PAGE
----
Rankings of Finance Doctoral Programs

Because I'm one of the few bloggers who regularly write about the life of a finance professor, I get about a dozen questions a month from people considering a PhD in finance (Note: if you're interested, you can read about a finance professor's typical day here and here, and about what's involved in getting a PhD in finance here).

The emails are one of the more surprising and most enjoyable things about writing the blog, and at least a couple of the folks who've sent me questions are currently in PhD programs. I look forward to seeing how their careers progress, knowing I may have played some small part it them.

Some of the most frequent questions I get are along the lines of "How do I find out how well respected University X's finance doctoral program is?" or alternately, "Where can a get a list of rankings of finance doctoral programs?"

I should have done this some time ago, but I'm a bit slow at times. But, since Unknown Daughter and She Who Must Be Obeyed are out to a classmate's birthday party, and Unknown Son is entranced by a Harry Potter movie, this seems like a good time to spent a little time on the Almighty Google. Here are the results:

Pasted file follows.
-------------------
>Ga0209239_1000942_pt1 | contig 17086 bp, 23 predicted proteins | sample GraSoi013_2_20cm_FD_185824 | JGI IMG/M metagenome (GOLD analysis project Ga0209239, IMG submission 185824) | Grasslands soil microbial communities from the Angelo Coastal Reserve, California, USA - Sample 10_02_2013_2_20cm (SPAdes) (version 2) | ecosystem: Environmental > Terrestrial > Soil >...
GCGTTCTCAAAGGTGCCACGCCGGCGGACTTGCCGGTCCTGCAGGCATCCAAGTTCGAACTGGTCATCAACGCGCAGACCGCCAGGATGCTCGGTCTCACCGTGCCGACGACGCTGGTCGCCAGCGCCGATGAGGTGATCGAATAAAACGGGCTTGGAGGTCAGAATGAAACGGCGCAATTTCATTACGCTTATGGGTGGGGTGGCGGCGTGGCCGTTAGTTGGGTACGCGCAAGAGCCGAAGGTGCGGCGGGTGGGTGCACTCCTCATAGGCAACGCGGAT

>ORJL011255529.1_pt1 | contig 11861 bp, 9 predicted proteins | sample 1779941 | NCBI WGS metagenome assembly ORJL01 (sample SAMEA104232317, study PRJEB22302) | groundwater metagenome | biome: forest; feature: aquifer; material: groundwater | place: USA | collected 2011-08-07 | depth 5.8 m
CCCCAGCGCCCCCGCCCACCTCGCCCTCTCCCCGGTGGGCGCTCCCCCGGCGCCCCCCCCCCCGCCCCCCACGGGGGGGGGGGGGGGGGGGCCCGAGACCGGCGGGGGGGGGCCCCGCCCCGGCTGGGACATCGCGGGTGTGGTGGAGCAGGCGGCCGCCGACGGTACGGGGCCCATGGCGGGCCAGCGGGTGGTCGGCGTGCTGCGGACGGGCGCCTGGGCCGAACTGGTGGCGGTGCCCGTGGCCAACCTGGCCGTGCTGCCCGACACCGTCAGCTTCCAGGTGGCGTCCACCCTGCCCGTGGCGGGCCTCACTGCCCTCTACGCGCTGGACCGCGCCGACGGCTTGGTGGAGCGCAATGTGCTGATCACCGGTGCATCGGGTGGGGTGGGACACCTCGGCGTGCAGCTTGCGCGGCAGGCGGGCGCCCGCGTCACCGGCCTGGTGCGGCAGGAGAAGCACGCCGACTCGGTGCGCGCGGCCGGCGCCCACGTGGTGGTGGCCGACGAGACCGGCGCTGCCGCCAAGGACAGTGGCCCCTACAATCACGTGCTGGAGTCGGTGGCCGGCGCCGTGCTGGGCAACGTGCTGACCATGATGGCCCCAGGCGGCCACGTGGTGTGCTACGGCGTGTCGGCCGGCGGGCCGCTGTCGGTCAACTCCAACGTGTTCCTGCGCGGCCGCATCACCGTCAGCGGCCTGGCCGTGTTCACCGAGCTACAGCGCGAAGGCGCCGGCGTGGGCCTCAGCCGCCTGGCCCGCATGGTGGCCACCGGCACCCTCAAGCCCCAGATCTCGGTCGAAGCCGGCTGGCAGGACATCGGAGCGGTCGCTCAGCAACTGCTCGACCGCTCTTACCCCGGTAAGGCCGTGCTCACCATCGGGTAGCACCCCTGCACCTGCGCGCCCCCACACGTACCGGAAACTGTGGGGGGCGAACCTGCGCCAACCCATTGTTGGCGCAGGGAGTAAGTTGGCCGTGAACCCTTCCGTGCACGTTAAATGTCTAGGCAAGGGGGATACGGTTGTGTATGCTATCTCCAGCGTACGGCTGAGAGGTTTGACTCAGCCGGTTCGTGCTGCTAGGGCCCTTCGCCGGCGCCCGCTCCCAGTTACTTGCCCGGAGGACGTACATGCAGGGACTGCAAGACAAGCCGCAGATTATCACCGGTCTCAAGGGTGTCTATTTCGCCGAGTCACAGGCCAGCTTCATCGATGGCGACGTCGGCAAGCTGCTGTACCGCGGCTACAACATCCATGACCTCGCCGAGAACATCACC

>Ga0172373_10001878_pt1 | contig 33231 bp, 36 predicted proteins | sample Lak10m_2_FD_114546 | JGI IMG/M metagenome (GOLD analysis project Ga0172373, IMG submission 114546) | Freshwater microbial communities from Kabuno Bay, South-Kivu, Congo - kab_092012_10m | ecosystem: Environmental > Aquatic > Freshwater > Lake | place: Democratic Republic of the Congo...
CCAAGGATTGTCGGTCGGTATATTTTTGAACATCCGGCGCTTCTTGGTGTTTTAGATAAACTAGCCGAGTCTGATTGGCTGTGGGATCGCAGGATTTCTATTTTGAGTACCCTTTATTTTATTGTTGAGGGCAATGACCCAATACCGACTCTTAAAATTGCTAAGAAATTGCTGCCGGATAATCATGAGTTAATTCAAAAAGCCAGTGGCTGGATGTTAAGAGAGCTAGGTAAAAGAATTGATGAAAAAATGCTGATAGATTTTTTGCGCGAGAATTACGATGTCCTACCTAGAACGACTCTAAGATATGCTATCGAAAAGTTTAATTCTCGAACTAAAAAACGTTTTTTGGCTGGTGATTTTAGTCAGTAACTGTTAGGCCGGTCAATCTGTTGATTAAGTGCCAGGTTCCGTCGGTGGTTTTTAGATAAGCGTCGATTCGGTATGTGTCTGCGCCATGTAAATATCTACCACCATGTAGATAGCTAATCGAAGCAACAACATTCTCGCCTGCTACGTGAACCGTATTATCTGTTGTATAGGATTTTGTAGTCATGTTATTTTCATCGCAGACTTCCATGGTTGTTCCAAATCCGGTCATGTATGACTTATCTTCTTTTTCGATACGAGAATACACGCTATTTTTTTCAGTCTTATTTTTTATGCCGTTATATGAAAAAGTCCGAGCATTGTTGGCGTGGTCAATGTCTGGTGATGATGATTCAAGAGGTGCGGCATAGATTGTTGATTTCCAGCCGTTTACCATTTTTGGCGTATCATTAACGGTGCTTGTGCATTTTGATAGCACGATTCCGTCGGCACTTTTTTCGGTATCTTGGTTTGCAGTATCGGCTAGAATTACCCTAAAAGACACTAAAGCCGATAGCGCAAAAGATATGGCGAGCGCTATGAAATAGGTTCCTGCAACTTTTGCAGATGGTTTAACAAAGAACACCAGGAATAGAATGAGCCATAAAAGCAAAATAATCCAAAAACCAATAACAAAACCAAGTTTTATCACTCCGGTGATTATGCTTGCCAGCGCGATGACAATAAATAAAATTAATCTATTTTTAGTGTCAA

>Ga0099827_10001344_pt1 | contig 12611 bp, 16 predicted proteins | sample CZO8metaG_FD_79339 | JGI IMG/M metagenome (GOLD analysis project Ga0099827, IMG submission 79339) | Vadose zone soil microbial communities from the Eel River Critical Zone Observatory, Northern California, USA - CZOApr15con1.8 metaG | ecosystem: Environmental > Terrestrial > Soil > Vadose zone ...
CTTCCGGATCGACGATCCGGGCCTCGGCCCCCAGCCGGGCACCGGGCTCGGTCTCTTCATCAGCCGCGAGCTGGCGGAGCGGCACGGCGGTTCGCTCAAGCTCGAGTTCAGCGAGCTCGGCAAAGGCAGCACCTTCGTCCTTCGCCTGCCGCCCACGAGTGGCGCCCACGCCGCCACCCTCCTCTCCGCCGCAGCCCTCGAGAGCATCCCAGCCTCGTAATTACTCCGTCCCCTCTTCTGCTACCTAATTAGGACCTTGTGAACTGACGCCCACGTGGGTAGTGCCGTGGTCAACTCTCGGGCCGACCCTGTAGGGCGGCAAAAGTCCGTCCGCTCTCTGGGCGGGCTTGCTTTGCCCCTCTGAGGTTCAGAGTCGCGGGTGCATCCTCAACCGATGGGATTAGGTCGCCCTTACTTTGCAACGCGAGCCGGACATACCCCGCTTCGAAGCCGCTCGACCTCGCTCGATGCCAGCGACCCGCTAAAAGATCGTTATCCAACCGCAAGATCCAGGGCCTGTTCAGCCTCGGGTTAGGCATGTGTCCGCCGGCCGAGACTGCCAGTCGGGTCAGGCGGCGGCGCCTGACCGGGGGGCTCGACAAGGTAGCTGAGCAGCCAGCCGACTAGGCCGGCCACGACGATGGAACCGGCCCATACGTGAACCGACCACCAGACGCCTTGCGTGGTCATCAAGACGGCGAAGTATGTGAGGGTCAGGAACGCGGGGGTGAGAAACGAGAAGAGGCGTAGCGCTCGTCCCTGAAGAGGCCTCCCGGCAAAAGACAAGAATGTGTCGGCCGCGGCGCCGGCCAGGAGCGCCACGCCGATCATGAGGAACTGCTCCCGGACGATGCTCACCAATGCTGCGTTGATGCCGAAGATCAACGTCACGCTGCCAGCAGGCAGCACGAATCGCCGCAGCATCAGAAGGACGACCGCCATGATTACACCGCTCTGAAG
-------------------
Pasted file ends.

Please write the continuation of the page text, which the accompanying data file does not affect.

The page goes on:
• Karolyis and Silvestrini have a piece on SSRN titled "Comparing the Research Productivity of Finance PhD Program Graduates" here
  • Jean Heck has a similar piece titled "Establishing a Pecking Order for Finance Academics: Ranking of U.S. Finance Doctoral Programs here. Both it and the Karolyi/Silvestrini piece analyze productivity on the basis of the author's doctoral-granting program, but this one lists a few more doctoral programs than the other piece. So, it might yield some possibilities for those looking for less selective programs.
  • Finally, Arizona State has a ranking of finance departments (which may or may not have doctoral programs) here, while EconPhD has a similar one covering several finance areas here.
Updated 3/18: A regular reader of the blog (thanks, Jeff) submitted a couple other rankings
  • Chan, Lung and Wolfe have a ranking of finance departments based on "citations" (in case you're not familiar with the term, a citation occurs when one author references another in his work). So, citation counts are often used as a measure of the impact a person's work has in the larger academic community.
  • The University of Texas-Dallas has a ranking of business schools (not finance departments) based on publications in a pretty wide number of journals across all business disciplines.
Hopefully, these will prove useful. If any of you are aware of any other rankings that are relatively recent (i.e. done in the last 4-5 years or so), let me know and I'll update the list.